- Obama ‘cavalier’ in hiding foreign aid order, judge rules
- Prince Charles: Muslims are driving Christians from Mideast through persecution
- Gitmo’s first commander: Close the prison down
- Google’s newest photography find: Just wink and shoot
- Detroit’s Heidelberg art project hit by 8 fires in 8 months
- Pa. police pull people over for random DNA tests for feds
- NASA pushing hard to get back into space game
- Harvard student to face federal charges for bomb hoax
- Ronnie Biggs of ‘Great Train Robbery’ fame dies, 84
- Pope Francis wins another ‘Person of the Year’ — from gay rights magazine
By John R. Bolton
The president fiddles at his domestic altar while the world burns
Independent voices from the The Washington Times Communities
Topic - America'S Morning News
Former Attorney General Michael Mukasey said the Obama administration is releasing and leaking too much information about terror plots and intelligence operations, including details about the foiled underwear bomber who turned out to be a double agent working with the CIA.
As voters go to the polls in 10 states across the country today, an upbeat Newt Gingrich said he's optimistic about his chances in his longtime home state of Georgia, said he was in the race for the long haul and predicted he even would pick up delegates in Ohio, where polls show him running well behind front-runners Mitt Romney and Rick Santorum.
Mitt Romney said Monday the negative, combative tone of the 2012 Republican presidential campaign is a reflection of how concerned most voters are about the country's direction under President Obama.
Sen. Mark Warner said Thursday that he believes Republicans and Democrats in Washington still can hammer out a long-term, deficit-reduction deal this year, despite election-year posturing and the partisan gridlock that has handcuffed Congress in recent months.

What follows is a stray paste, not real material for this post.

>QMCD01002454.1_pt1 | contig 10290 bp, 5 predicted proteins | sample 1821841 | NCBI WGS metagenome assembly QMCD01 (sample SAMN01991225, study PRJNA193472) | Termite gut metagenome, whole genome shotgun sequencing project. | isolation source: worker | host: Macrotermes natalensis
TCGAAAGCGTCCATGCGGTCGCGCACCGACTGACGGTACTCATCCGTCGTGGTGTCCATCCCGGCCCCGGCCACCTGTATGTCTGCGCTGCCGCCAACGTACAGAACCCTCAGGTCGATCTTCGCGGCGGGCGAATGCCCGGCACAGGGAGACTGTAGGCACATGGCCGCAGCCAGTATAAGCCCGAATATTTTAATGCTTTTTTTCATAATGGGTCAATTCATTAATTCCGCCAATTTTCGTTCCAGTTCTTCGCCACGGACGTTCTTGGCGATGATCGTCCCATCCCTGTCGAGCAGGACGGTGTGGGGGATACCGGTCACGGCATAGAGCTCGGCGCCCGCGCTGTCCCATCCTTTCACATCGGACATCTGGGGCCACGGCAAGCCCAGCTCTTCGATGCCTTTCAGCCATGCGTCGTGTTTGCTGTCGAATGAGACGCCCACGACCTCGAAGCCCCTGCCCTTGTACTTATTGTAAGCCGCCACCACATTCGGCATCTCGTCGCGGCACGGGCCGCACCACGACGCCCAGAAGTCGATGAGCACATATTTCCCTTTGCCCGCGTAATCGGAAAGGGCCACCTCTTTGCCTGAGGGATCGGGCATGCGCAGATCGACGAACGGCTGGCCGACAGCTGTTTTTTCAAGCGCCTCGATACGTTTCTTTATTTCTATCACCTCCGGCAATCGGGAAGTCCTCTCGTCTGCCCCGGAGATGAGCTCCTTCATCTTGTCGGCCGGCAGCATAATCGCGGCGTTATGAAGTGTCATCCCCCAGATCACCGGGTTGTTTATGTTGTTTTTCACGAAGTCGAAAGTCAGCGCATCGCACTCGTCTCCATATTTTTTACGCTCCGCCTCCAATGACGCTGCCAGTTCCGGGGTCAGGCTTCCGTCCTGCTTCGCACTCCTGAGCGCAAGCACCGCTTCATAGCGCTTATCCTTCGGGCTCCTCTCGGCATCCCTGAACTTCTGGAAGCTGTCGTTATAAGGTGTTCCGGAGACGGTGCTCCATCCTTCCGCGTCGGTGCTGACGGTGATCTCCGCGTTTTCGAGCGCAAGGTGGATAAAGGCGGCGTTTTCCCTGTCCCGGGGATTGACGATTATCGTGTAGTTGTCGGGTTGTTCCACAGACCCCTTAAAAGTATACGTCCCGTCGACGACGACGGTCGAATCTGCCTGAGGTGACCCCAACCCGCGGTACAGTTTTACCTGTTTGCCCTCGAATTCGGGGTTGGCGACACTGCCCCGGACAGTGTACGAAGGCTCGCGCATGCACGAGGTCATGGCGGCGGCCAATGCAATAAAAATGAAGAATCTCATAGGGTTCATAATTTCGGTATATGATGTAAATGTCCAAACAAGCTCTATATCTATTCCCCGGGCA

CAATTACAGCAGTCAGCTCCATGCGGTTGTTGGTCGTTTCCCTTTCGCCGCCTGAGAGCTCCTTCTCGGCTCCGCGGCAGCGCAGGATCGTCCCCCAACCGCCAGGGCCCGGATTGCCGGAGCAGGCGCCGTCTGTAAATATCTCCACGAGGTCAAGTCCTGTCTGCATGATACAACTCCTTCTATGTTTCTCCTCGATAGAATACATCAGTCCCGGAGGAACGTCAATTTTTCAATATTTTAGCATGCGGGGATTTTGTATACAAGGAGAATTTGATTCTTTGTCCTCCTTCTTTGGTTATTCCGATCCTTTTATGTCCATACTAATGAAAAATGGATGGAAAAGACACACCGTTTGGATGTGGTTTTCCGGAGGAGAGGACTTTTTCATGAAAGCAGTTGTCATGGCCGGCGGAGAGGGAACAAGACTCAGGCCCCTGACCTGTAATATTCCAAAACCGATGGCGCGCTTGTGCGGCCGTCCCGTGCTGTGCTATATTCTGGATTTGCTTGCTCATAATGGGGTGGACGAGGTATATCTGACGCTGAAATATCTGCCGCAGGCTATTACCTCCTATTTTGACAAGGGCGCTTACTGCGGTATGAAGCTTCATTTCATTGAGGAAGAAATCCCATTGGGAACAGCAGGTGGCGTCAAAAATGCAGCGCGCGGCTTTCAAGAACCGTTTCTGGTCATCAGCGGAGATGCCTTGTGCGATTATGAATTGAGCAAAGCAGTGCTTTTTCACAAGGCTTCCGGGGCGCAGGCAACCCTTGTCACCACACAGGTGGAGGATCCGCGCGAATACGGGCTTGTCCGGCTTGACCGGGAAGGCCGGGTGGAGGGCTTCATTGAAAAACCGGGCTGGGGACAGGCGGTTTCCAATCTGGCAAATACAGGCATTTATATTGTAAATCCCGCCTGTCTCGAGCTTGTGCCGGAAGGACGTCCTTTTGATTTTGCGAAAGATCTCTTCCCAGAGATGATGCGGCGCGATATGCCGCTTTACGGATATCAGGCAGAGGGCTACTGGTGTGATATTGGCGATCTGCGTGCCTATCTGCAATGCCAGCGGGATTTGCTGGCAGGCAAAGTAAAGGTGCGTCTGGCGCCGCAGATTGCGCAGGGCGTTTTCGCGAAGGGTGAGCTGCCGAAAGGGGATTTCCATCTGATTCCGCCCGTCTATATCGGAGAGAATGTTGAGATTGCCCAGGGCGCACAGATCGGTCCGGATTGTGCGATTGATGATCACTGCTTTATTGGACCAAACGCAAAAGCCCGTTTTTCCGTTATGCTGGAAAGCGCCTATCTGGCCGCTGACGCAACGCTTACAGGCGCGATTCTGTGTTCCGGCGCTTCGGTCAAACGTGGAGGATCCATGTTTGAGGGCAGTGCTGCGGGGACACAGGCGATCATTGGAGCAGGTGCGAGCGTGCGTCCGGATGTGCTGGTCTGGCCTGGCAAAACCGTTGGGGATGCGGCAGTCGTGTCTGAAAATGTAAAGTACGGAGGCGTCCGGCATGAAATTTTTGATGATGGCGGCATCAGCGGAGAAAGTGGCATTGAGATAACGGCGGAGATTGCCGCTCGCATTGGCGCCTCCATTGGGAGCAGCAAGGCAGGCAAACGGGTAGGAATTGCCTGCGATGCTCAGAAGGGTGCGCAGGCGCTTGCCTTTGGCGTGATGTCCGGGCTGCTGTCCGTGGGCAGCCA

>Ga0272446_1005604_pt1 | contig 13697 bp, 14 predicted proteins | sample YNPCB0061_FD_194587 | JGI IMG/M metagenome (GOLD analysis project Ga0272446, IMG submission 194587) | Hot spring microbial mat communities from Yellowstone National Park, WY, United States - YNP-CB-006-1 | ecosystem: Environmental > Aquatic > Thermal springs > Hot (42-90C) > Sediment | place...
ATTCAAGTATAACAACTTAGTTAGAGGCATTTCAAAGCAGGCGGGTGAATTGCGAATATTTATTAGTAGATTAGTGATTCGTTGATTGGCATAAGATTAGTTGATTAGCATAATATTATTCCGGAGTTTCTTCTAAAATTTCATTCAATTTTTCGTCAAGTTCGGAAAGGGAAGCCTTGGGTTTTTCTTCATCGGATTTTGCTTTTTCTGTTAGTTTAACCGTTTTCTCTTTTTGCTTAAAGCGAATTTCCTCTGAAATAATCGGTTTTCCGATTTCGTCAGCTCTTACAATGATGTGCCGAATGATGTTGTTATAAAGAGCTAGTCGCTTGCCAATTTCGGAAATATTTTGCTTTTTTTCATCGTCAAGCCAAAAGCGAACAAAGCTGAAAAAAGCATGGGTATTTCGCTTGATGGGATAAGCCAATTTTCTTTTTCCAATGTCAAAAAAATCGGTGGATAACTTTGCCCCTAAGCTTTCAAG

Newt Gingrich, responding Wednesday to comments from House Minority Leader Nancy Pelosi that he has no shot at winning the presidency, said his campaign makes his former House colleague and other Democrats "hysterical."
Newt Gingrich on Wednesday dismissed President Obama's State of the Union speech the previous night as little more than election-year fodder.
Rep. Allen B. West took to the airwaves Monday to defend former House Speaker Newt Gingrich against charges from a top Democrat that Mr. Gingrich used racist "code words" to fuel his double-digit win over the weekend in the South Carolina Republican primary.
South Carolina Rep. Tim Scott hasn't given his highly-coveted endorsement in this week's Republican presidential primary in his state, but the first-term congressman said in an interview Wednesday he had no problems with the rough-and-tumble tone of the race so far, saying it will benefit the party's eventual nominee next fall.
Billionaire Donald Trump said Wednesday he still is considering running for the presidency in 2012.
Idaho Gov. C.L. "Butch" Otter said the Republican governors of the Midwestern states who back the stalled Keystone XL oil pipeline should bypass the federal government altogether and make the agreements necessary to get the $7 billion project up and running.
Former Virginia Gov. George Allen, now running for the U.S. Senate, said in an interview Thursday that fiscal-minded voters and tea party activists won't support his Democratic opponent, Tim Kaine, in their expected showdown next year — despite Mr. Kaine's claims in a debate between the two Wednesday.
Newt Gingrich, now leading by double digits in Iowa and California and in a statistical tie with Mitt Romney for first place in two national polls, ascribes his rise to the top of the Republican presidential nomination heap to substance: a candidate consistently demonstrating depth and breadth of knowledge on domestic and foreign issues.
Arizona Gov. Jan Brewer said Wednesday she hopes the U.S. Supreme Court steps in soon to rule on whether her state's tough anti-illegal immigration law is constitutional.
Donna Donella, one of the five women caught up in the charges of sexual harassment being leveled against Herman Cain, said Wednesday she is not an "accuser."
With the chorus of Republicans and conservatives condemning anti-Mormonism growing louder, the Mitt Romney campaign moved Tuesday to use the comments of a Southern Baptist leader, the Rev. Robert Jeffress, against GOP presidential rival Rick Perry.